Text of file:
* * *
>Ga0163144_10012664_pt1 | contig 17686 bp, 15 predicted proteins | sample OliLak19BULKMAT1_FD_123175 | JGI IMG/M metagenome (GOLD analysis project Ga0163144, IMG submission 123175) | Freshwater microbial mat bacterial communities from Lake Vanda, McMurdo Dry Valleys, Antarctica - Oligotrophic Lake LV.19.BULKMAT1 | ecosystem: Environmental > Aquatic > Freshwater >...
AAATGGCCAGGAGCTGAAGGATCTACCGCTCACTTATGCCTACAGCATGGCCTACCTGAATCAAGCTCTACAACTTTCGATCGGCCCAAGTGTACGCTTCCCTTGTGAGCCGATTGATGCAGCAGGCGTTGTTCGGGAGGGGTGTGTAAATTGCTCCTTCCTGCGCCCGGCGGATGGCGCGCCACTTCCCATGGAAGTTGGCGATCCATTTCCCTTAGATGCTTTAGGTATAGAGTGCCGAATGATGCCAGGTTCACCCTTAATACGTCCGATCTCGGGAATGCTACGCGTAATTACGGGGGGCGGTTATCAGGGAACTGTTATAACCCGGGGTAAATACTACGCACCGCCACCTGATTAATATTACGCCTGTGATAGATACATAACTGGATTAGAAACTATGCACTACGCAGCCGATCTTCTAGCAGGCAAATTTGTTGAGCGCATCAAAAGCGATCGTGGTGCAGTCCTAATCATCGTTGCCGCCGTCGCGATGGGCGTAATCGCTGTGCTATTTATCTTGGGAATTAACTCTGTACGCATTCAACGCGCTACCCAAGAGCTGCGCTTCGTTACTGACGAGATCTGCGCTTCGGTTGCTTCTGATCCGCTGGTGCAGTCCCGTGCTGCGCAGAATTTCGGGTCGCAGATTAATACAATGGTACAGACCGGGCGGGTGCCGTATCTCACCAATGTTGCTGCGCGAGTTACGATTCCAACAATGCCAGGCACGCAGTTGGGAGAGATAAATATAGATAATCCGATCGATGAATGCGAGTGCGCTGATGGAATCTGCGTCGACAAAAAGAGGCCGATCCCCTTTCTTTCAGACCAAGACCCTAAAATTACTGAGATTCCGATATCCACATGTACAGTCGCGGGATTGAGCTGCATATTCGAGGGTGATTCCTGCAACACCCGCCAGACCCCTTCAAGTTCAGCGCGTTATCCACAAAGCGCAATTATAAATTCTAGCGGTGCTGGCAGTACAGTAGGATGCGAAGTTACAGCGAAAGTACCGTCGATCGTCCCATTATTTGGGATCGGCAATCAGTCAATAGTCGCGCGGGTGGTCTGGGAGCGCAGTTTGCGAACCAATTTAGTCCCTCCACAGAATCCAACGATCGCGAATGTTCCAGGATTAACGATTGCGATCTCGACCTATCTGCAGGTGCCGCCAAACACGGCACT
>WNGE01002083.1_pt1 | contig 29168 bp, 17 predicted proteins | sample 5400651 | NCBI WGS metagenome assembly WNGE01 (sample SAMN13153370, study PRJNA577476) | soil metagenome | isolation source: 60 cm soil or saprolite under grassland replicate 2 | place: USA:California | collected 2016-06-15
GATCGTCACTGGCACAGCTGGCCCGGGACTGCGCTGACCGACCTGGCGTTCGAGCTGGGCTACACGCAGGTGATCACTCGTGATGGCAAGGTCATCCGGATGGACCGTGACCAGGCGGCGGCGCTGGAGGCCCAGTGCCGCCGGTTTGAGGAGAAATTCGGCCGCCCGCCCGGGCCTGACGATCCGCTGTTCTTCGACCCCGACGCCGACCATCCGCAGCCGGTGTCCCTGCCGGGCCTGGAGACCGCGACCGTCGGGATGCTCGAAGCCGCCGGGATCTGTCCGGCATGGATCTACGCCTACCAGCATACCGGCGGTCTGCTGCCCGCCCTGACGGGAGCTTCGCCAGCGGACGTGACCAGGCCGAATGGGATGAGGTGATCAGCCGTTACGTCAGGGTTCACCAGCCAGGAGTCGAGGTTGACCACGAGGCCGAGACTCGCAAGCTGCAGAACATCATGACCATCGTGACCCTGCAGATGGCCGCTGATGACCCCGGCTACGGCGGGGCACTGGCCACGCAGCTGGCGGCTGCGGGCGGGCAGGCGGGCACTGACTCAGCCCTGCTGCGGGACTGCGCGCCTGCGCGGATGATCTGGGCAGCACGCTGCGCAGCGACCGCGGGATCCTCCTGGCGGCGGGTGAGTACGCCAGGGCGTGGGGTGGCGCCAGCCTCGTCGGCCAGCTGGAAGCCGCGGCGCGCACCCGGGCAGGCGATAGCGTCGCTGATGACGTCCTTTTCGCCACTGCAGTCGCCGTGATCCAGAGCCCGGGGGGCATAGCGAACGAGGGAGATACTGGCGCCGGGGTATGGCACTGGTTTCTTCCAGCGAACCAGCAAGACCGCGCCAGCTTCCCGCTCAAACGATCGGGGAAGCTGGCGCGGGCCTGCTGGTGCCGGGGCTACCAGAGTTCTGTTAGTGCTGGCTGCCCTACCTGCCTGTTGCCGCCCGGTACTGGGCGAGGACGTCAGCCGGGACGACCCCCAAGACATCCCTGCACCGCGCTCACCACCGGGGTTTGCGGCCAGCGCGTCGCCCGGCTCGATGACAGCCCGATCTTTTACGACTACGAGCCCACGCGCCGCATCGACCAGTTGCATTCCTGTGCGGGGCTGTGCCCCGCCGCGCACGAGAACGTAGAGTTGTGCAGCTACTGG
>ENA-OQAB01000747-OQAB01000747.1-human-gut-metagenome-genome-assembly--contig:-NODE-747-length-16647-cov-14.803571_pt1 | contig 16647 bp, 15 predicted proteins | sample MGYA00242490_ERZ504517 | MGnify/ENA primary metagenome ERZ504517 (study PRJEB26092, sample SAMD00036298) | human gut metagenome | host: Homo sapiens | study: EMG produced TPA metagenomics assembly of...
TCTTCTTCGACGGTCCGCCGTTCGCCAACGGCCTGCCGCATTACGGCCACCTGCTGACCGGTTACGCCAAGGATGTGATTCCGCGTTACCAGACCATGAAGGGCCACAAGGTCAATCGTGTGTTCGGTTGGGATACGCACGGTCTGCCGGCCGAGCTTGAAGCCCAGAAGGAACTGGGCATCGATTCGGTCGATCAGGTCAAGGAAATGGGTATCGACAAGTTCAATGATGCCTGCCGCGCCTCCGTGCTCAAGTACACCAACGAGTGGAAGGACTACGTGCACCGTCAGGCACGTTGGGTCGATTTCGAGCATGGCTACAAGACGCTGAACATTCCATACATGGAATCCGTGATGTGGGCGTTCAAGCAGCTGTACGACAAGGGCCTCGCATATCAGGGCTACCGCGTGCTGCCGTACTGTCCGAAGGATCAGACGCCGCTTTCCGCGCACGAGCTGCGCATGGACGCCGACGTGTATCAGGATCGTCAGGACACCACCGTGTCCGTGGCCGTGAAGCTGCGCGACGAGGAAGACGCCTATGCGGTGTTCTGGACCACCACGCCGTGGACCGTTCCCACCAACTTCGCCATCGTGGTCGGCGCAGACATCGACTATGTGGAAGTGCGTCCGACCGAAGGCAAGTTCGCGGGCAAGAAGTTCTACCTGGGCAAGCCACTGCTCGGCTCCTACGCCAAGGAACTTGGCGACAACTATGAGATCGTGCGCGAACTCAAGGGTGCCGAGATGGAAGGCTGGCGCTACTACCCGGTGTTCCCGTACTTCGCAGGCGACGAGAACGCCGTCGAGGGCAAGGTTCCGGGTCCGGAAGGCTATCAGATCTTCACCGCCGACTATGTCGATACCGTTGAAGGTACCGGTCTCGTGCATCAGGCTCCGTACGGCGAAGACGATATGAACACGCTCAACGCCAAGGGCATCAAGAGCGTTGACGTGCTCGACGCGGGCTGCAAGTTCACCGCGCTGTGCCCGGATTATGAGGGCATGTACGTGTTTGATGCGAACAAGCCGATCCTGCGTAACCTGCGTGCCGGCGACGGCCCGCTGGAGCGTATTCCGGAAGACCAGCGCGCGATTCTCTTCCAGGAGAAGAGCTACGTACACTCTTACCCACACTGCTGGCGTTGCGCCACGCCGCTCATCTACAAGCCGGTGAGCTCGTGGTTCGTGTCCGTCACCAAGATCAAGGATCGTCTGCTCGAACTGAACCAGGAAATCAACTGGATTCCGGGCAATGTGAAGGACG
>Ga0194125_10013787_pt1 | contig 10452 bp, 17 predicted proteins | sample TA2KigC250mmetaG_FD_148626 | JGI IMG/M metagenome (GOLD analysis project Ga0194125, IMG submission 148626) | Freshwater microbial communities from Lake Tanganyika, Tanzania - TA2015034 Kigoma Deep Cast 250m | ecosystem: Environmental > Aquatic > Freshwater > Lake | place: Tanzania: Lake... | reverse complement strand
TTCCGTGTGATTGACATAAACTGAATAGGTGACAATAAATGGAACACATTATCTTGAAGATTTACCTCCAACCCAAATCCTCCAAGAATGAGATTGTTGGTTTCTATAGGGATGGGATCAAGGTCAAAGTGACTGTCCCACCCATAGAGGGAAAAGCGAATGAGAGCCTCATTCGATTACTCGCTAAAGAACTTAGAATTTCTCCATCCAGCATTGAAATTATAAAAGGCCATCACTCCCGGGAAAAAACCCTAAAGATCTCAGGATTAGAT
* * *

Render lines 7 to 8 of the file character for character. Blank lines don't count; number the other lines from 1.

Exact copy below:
>Ga0194125_10013787_pt1 | contig 10452 bp, 17 predicted proteins | sample TA2KigC250mmetaG_FD_148626 | JGI IMG/M metagenome (GOLD analysis project Ga0194125, IMG submission 148626) | Freshwater microbial communities from Lake Tanganyika, Tanzania - TA2015034 Kigoma Deep Cast 250m | ecosystem: Environmental > Aquatic > Freshwater > Lake | place: Tanzania: Lake... | reverse complement strand
TTCCGTGTGATTGACATAAACTGAATAGGTGACAATAAATGGAACACATTATCTTGAAGATTTACCTCCAACCCAAATCCTCCAAGAATGAGATTGTTGGTTTCTATAGGGATGGGATCAAGGTCAAAGTGACTGTCCCACCCATAGAGGGAAAAGCGAATGAGAGCCTCATTCGATTACTCGCTAAAGAACTTAGAATTTCTCCATCCAGCATTGAAATTATAAAAGGCCATCACTCCCGGGAAAAAACCCTAAAGATCTCAGGATTAGAT